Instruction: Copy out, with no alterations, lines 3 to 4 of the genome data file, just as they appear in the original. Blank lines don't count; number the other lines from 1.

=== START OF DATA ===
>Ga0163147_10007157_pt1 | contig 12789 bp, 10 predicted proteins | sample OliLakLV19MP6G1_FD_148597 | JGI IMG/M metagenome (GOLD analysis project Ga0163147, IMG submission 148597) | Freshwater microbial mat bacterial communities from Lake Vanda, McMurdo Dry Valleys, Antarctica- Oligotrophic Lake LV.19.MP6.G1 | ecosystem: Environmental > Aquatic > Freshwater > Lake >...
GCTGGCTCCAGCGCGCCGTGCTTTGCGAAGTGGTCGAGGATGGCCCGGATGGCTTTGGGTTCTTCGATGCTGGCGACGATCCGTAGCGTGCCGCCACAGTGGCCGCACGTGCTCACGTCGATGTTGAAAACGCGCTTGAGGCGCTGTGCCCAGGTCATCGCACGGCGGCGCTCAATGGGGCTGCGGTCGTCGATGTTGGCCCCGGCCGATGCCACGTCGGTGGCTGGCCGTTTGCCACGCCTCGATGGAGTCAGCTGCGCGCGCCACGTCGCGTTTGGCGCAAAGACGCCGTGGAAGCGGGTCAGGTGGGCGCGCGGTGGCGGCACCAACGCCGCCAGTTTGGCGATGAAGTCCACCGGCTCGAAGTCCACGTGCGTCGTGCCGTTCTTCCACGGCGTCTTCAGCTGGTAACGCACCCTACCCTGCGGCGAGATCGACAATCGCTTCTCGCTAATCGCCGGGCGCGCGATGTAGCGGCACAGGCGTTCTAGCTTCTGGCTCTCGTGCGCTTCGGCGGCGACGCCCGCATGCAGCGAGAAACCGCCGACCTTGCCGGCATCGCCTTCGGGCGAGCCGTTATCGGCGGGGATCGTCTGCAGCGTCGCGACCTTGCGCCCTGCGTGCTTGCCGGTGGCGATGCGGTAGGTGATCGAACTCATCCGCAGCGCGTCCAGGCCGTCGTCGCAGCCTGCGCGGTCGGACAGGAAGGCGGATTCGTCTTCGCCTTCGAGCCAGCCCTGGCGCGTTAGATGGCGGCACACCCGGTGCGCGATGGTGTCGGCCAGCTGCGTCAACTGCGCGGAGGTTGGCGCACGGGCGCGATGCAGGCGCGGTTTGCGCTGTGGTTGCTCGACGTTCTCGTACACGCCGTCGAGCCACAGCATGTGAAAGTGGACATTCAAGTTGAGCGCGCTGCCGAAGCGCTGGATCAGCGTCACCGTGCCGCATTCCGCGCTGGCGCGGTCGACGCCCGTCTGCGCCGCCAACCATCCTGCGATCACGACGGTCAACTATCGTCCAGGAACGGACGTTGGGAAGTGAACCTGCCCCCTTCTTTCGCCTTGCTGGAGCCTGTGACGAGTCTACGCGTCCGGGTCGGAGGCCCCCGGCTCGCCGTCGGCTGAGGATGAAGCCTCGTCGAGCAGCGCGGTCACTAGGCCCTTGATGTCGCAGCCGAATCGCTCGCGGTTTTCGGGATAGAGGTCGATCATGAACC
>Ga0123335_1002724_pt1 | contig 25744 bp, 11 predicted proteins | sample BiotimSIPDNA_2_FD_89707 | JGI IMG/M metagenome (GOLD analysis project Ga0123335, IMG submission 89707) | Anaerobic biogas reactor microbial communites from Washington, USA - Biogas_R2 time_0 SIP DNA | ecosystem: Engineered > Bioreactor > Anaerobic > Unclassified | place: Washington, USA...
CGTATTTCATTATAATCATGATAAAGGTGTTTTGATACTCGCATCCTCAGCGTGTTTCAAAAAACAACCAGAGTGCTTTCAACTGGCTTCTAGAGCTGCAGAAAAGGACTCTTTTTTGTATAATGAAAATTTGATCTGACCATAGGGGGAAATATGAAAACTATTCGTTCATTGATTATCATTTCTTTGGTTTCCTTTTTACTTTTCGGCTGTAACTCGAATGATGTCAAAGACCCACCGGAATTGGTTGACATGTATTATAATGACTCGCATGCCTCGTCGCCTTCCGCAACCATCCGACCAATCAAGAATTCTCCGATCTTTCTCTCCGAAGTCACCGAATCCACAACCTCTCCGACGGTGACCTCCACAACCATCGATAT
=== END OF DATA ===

>Ga0123335_1002724_pt1 | contig 25744 bp, 11 predicted proteins | sample BiotimSIPDNA_2_FD_89707 | JGI IMG/M metagenome (GOLD analysis project Ga0123335, IMG submission 89707) | Anaerobic biogas reactor microbial communites from Washington, USA - Biogas_R2 time_0 SIP DNA | ecosystem: Engineered > Bioreactor > Anaerobic > Unclassified | place: Washington, USA...
CGTATTTCATTATAATCATGATAAAGGTGTTTTGATACTCGCATCCTCAGCGTGTTTCAAAAAACAACCAGAGTGCTTTCAACTGGCTTCTAGAGCTGCAGAAAAGGACTCTTTTTTGTATAATGAAAATTTGATCTGACCATAGGGGGAAATATGAAAACTATTCGTTCATTGATTATCATTTCTTTGGTTTCCTTTTTACTTTTCGGCTGTAACTCGAATGATGTCAAAGACCCACCGGAATTGGTTGACATGTATTATAATGACTCGCATGCCTCGTCGCCTTCCGCAACCATCCGACCAATCAAGAATTCTCCGATCTTTCTCTCCGAAGTCACCGAATCCACAACCTCTCCGACGGTGACCTCCACAACCATCGATAT